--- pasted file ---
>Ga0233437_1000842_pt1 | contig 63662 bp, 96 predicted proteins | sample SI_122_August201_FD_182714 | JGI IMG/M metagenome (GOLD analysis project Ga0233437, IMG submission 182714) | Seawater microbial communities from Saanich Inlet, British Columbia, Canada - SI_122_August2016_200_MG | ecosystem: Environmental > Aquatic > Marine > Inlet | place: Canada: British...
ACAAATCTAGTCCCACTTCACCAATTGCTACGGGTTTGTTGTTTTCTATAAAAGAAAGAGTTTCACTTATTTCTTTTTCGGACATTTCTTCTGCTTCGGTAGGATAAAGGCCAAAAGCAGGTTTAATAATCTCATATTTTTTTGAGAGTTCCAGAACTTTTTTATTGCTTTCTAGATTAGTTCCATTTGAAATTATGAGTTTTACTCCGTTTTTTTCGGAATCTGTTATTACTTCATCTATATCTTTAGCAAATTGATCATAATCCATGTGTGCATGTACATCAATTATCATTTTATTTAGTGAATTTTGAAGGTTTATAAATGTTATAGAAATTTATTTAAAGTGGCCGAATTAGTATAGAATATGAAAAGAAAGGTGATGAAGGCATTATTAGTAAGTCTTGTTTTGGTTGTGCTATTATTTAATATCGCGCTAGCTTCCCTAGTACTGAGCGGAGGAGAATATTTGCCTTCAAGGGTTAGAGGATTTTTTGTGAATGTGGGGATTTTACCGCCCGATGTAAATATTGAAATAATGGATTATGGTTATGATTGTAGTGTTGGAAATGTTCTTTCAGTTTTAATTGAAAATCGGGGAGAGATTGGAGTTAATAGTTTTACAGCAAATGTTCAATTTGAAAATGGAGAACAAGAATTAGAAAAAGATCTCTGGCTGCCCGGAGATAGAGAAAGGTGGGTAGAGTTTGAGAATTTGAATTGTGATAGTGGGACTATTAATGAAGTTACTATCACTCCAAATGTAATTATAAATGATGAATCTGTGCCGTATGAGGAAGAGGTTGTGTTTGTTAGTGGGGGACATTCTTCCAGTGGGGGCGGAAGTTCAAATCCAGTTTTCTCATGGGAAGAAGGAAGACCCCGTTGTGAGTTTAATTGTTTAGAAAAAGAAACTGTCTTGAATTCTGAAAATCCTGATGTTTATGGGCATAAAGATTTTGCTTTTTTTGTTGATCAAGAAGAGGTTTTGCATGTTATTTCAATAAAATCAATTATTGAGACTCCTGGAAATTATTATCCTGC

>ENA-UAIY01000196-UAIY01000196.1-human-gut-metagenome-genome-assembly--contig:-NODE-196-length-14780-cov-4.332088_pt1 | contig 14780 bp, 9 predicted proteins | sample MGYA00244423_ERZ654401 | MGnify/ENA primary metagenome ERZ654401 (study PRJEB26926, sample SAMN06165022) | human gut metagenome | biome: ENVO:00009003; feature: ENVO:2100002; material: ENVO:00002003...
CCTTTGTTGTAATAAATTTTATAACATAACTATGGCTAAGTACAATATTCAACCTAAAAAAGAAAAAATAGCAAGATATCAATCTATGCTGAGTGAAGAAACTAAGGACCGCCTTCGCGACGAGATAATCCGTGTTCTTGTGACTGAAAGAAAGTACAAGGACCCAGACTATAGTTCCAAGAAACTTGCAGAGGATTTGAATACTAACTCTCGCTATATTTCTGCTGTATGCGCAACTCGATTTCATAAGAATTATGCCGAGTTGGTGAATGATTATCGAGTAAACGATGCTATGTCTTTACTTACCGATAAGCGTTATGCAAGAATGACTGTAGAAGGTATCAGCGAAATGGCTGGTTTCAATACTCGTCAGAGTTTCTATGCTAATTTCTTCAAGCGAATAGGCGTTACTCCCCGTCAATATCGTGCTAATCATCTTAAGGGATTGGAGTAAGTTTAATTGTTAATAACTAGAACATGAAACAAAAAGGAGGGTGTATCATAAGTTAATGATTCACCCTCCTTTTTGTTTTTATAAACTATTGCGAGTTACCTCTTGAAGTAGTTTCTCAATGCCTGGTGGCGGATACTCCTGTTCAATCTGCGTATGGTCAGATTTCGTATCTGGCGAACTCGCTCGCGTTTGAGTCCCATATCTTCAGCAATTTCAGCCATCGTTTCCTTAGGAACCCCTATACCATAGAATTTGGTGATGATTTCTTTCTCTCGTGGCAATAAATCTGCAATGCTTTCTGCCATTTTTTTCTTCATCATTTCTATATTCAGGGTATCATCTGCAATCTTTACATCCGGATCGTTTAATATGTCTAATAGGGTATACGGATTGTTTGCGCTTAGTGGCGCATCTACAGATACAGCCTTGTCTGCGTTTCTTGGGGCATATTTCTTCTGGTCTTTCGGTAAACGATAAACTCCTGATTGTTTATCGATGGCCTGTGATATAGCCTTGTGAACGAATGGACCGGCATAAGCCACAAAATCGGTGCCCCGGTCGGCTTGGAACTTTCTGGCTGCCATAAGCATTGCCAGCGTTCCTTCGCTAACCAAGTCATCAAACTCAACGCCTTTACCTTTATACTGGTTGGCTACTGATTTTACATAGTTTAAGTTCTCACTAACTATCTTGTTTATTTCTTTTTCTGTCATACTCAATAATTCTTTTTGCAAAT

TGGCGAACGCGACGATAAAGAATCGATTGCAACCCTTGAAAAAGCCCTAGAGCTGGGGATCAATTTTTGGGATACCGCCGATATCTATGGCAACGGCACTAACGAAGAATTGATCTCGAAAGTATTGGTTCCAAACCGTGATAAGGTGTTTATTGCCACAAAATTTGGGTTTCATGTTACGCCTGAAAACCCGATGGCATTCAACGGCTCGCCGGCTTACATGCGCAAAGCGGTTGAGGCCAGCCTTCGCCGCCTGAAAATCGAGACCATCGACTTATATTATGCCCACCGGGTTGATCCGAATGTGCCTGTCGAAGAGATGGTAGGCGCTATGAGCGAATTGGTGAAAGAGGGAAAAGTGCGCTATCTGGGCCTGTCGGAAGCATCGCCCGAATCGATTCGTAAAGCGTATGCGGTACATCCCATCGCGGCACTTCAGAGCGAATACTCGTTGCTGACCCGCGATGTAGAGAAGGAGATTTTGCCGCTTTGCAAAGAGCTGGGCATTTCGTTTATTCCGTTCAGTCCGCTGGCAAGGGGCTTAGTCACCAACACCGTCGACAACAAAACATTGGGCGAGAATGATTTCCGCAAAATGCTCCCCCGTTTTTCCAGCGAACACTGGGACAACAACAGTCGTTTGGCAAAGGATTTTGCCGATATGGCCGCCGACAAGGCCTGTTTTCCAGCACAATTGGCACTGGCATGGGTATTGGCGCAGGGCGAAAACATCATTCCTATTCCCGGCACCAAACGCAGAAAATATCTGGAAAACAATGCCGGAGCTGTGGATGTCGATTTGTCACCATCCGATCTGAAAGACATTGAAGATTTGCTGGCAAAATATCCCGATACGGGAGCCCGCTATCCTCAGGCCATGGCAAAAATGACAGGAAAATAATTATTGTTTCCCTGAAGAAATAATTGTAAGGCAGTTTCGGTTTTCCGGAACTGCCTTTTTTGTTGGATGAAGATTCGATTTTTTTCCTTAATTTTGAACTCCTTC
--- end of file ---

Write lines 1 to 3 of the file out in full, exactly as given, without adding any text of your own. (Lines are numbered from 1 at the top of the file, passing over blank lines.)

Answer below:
>Ga0233437_1000842_pt1 | contig 63662 bp, 96 predicted proteins | sample SI_122_August201_FD_182714 | JGI IMG/M metagenome (GOLD analysis project Ga0233437, IMG submission 182714) | Seawater microbial communities from Saanich Inlet, British Columbia, Canada - SI_122_August2016_200_MG | ecosystem: Environmental > Aquatic > Marine > Inlet | place: Canada: British...
ACAAATCTAGTCCCACTTCACCAATTGCTACGGGTTTGTTGTTTTCTATAAAAGAAAGAGTTTCACTTATTTCTTTTTCGGACATTTCTTCTGCTTCGGTAGGATAAAGGCCAAAAGCAGGTTTAATAATCTCATATTTTTTTGAGAGTTCCAGAACTTTTTTATTGCTTTCTAGATTAGTTCCATTTGAAATTATGAGTTTTACTCCGTTTTTTTCGGAATCTGTTATTACTTCATCTATATCTTTAGCAAATTGATCATAATCCATGTGTGCATGTACATCAATTATCATTTTATTTAGTGAATTTTGAAGGTTTATAAATGTTATAGAAATTTATTTAAAGTGGCCGAATTAGTATAGAATATGAAAAGAAAGGTGATGAAGGCATTATTAGTAAGTCTTGTTTTGGTTGTGCTATTATTTAATATCGCGCTAGCTTCCCTAGTACTGAGCGGAGGAGAATATTTGCCTTCAAGGGTTAGAGGATTTTTTGTGAATGTGGGGATTTTACCGCCCGATGTAAATATTGAAATAATGGATTATGGTTATGATTGTAGTGTTGGAAATGTTCTTTCAGTTTTAATTGAAAATCGGGGAGAGATTGGAGTTAATAGTTTTACAGCAAATGTTCAATTTGAAAATGGAGAACAAGAATTAGAAAAAGATCTCTGGCTGCCCGGAGATAGAGAAAGGTGGGTAGAGTTTGAGAATTTGAATTGTGATAGTGGGACTATTAATGAAGTTACTATCACTCCAAATGTAATTATAAATGATGAATCTGTGCCGTATGAGGAAGAGGTTGTGTTTGTTAGTGGGGGACATTCTTCCAGTGGGGGCGGAAGTTCAAATCCAGTTTTCTCATGGGAAGAAGGAAGACCCCGTTGTGAGTTTAATTGTTTAGAAAAAGAAACTGTCTTGAATTCTGAAAATCCTGATGTTTATGGGCATAAAGATTTTGCTTTTTTTGTTGATCAAGAAGAGGTTTTGCATGTTATTTCAATAAAATCAATTATTGAGACTCCTGGAAATTATTATCCTGC

>ENA-UAIY01000196-UAIY01000196.1-human-gut-metagenome-genome-assembly--contig:-NODE-196-length-14780-cov-4.332088_pt1 | contig 14780 bp, 9 predicted proteins | sample MGYA00244423_ERZ654401 | MGnify/ENA primary metagenome ERZ654401 (study PRJEB26926, sample SAMN06165022) | human gut metagenome | biome: ENVO:00009003; feature: ENVO:2100002; material: ENVO:00002003...